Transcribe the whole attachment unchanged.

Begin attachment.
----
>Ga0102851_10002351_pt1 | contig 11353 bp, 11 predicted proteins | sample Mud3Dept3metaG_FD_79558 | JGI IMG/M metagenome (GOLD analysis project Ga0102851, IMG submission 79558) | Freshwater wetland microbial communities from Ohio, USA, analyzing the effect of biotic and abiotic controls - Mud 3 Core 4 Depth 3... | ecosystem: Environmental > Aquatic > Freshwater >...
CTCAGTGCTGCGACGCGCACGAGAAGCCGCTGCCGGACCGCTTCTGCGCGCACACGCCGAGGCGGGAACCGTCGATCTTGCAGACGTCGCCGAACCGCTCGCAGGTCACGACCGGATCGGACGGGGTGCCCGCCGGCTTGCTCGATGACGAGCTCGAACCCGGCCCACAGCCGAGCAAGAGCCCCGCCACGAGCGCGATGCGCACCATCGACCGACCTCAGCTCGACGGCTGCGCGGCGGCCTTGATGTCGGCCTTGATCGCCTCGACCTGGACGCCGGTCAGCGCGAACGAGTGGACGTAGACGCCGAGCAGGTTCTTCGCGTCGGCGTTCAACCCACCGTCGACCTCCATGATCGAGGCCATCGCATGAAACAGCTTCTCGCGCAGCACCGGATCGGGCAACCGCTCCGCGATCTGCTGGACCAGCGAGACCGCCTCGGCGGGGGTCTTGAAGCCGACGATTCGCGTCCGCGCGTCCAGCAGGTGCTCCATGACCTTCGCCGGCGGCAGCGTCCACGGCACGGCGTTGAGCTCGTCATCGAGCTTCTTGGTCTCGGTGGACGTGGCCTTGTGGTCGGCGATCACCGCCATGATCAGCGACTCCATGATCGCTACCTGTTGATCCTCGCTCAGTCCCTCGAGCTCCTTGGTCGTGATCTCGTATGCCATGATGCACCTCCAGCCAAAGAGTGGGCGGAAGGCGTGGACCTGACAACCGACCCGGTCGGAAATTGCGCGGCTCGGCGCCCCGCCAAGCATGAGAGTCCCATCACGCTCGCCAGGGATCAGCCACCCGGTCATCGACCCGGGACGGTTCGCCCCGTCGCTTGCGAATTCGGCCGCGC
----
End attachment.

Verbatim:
>Ga0102851_10002351_pt1 | contig 11353 bp, 11 predicted proteins | sample Mud3Dept3metaG_FD_79558 | JGI IMG/M metagenome (GOLD analysis project Ga0102851, IMG submission 79558) | Freshwater wetland microbial communities from Ohio, USA, analyzing the effect of biotic and abiotic controls - Mud 3 Core 4 Depth 3... | ecosystem: Environmental > Aquatic > Freshwater >...
CTCAGTGCTGCGACGCGCACGAGAAGCCGCTGCCGGACCGCTTCTGCGCGCACACGCCGAGGCGGGAACCGTCGATCTTGCAGACGTCGCCGAACCGCTCGCAGGTCACGACCGGATCGGACGGGGTGCCCGCCGGCTTGCTCGATGACGAGCTCGAACCCGGCCCACAGCCGAGCAAGAGCCCCGCCACGAGCGCGATGCGCACCATCGACCGACCTCAGCTCGACGGCTGCGCGGCGGCCTTGATGTCGGCCTTGATCGCCTCGACCTGGACGCCGGTCAGCGCGAACGAGTGGACGTAGACGCCGAGCAGGTTCTTCGCGTCGGCGTTCAACCCACCGTCGACCTCCATGATCGAGGCCATCGCATGAAACAGCTTCTCGCGCAGCACCGGATCGGGCAACCGCTCCGCGATCTGCTGGACCAGCGAGACCGCCTCGGCGGGGGTCTTGAAGCCGACGATTCGCGTCCGCGCGTCCAGCAGGTGCTCCATGACCTTCGCCGGCGGCAGCGTCCACGGCACGGCGTTGAGCTCGTCATCGAGCTTCTTGGTCTCGGTGGACGTGGCCTTGTGGTCGGCGATCACCGCCATGATCAGCGACTCCATGATCGCTACCTGTTGATCCTCGCTCAGTCCCTCGAGCTCCTTGGTCGTGATCTCGTATGCCATGATGCACCTCCAGCCAAAGAGTGGGCGGAAGGCGTGGACCTGACAACCGACCCGGTCGGAAATTGCGCGGCTCGGCGCCCCGCCAAGCATGAGAGTCCCATCACGCTCGCCAGGGATCAGCCACCCGGTCATCGACCCGGGACGGTTCGCCCCGTCGCTTGCGAATTCGGCCGCGC